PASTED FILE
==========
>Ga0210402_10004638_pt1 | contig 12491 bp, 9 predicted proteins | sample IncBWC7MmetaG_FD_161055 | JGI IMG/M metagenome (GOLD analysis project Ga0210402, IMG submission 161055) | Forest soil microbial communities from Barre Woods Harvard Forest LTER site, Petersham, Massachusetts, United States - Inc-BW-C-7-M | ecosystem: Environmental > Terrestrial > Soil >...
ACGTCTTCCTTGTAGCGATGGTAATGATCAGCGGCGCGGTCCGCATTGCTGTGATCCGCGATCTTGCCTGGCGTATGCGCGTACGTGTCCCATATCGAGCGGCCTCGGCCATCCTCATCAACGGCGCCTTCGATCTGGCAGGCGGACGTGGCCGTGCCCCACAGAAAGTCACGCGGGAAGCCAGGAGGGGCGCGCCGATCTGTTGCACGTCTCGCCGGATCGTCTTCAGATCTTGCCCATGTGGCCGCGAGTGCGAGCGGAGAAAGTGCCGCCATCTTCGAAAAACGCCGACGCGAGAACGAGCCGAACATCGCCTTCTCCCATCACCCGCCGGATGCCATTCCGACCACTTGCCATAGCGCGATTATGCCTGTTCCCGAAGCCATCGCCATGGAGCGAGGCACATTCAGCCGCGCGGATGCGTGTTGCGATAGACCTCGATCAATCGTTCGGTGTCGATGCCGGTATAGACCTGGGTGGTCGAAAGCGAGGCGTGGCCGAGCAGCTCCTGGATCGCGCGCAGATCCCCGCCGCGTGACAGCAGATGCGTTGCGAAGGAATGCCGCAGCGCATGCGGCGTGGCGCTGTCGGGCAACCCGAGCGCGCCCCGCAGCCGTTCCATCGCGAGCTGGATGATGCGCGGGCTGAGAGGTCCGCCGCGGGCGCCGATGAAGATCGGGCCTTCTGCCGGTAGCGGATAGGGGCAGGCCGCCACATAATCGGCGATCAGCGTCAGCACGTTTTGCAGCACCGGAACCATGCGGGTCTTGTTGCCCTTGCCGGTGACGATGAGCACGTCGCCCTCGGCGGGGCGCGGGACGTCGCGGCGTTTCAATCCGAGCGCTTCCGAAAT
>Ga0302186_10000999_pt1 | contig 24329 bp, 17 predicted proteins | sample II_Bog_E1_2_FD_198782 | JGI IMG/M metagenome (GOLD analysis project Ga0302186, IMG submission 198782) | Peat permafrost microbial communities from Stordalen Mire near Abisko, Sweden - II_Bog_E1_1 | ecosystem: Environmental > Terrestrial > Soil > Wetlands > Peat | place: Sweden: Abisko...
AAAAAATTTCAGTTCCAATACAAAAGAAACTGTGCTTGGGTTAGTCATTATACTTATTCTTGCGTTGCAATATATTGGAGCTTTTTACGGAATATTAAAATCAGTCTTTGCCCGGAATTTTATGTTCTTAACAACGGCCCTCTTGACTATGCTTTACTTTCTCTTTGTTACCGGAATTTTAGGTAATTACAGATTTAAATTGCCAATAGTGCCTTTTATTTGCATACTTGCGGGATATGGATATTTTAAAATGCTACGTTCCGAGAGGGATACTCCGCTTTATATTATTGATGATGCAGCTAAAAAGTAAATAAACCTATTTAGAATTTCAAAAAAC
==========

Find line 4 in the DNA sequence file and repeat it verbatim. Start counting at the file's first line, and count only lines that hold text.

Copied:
AAAAAATTTCAGTTCCAATACAAAAGAAACTGTGCTTGGGTTAGTCATTATACTTATTCTTGCGTTGCAATATATTGGAGCTTTTTACGGAATATTAAAATCAGTCTTTGCCCGGAATTTTATGTTCTTAACAACGGCCCTCTTGACTATGCTTTACTTTCTCTTTGTTACCGGAATTTTAGGTAATTACAGATTTAAATTGCCAATAGTGCCTTTTATTTGCATACTTGCGGGATATGGATATTTTAAAATGCTACGTTCCGAGAGGGATACTCCGCTTTATATTATTGATGATGCAGCTAAAAAGTAAATAAACCTATTTAGAATTTCAAAAAAC